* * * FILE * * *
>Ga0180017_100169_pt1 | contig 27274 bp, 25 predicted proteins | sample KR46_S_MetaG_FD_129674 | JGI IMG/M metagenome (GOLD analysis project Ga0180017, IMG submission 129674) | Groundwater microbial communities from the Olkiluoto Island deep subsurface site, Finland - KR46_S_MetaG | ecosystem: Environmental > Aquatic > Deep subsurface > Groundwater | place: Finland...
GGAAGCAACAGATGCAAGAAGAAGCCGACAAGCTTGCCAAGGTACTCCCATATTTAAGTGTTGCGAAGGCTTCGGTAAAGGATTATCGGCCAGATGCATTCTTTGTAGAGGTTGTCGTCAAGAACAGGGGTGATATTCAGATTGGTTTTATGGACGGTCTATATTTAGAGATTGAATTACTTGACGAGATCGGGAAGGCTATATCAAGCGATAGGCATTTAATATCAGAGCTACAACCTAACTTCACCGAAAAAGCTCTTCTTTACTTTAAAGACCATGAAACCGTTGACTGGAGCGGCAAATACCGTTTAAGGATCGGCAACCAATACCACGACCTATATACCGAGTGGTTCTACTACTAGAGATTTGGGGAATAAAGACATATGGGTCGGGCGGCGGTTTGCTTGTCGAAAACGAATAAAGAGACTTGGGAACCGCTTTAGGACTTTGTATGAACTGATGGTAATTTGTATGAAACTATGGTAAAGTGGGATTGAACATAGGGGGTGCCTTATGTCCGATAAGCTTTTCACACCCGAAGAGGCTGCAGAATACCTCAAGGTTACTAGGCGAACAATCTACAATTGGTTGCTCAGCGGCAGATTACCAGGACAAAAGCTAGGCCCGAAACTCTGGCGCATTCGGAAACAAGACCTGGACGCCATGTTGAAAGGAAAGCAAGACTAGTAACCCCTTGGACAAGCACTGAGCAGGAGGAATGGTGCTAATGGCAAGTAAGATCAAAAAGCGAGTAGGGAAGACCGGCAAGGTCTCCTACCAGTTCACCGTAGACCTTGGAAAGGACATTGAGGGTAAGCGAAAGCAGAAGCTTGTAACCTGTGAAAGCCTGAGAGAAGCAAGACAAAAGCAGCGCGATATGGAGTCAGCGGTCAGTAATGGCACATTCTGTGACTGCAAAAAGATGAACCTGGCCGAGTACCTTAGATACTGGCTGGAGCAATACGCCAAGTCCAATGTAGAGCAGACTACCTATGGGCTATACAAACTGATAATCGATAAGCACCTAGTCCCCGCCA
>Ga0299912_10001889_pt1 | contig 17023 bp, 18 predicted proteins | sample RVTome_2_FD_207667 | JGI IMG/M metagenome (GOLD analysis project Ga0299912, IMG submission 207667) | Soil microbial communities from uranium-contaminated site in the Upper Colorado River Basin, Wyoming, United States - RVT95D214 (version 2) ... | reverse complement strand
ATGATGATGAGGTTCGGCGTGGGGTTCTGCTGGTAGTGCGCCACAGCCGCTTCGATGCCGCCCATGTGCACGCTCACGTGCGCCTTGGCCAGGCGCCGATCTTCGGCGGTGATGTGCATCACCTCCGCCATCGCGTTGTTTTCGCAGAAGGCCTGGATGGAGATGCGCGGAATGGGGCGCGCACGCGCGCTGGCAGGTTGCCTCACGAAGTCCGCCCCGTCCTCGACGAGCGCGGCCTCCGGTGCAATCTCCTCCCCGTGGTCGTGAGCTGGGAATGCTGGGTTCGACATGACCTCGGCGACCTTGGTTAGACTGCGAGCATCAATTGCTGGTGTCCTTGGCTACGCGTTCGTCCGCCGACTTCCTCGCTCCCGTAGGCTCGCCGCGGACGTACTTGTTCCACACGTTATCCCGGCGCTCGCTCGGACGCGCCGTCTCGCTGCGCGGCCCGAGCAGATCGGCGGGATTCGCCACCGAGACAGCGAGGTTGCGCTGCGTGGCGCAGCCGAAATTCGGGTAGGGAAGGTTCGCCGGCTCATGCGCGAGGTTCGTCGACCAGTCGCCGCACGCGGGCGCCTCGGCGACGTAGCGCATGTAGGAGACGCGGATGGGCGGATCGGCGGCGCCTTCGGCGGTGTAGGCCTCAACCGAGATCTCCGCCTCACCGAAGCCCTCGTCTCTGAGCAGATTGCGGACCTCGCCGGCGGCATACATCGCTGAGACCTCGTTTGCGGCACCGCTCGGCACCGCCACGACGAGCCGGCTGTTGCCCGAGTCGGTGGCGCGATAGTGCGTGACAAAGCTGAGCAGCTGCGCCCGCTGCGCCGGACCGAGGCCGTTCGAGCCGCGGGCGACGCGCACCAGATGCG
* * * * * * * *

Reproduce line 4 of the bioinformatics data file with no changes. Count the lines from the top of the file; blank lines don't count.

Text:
ATGATGATGAGGTTCGGCGTGGGGTTCTGCTGGTAGTGCGCCACAGCCGCTTCGATGCCGCCCATGTGCACGCTCACGTGCGCCTTGGCCAGGCGCCGATCTTCGGCGGTGATGTGCATCACCTCCGCCATCGCGTTGTTTTCGCAGAAGGCCTGGATGGAGATGCGCGGAATGGGGCGCGCACGCGCGCTGGCAGGTTGCCTCACGAAGTCCGCCCCGTCCTCGACGAGCGCGGCCTCCGGTGCAATCTCCTCCCCGTGGTCGTGAGCTGGGAATGCTGGGTTCGACATGACCTCGGCGACCTTGGTTAGACTGCGAGCATCAATTGCTGGTGTCCTTGGCTACGCGTTCGTCCGCCGACTTCCTCGCTCCCGTAGGCTCGCCGCGGACGTACTTGTTCCACACGTTATCCCGGCGCTCGCTCGGACGCGCCGTCTCGCTGCGCGGCCCGAGCAGATCGGCGGGATTCGCCACCGAGACAGCGAGGTTGCGCTGCGTGGCGCAGCCGAAATTCGGGTAGGGAAGGTTCGCCGGCTCATGCGCGAGGTTCGTCGACCAGTCGCCGCACGCGGGCGCCTCGGCGACGTAGCGCATGTAGGAGACGCGGATGGGCGGATCGGCGGCGCCTTCGGCGGTGTAGGCCTCAACCGAGATCTCCGCCTCACCGAAGCCCTCGTCTCTGAGCAGATTGCGGACCTCGCCGGCGGCATACATCGCTGAGACCTCGTTTGCGGCACCGCTCGGCACCGCCACGACGAGCCGGCTGTTGCCCGAGTCGGTGGCGCGATAGTGCGTGACAAAGCTGAGCAGCTGCGCCCGCTGCGCCGGACCGAGGCCGTTCGAGCCGCGGGCGACGCGCACCAGATGCG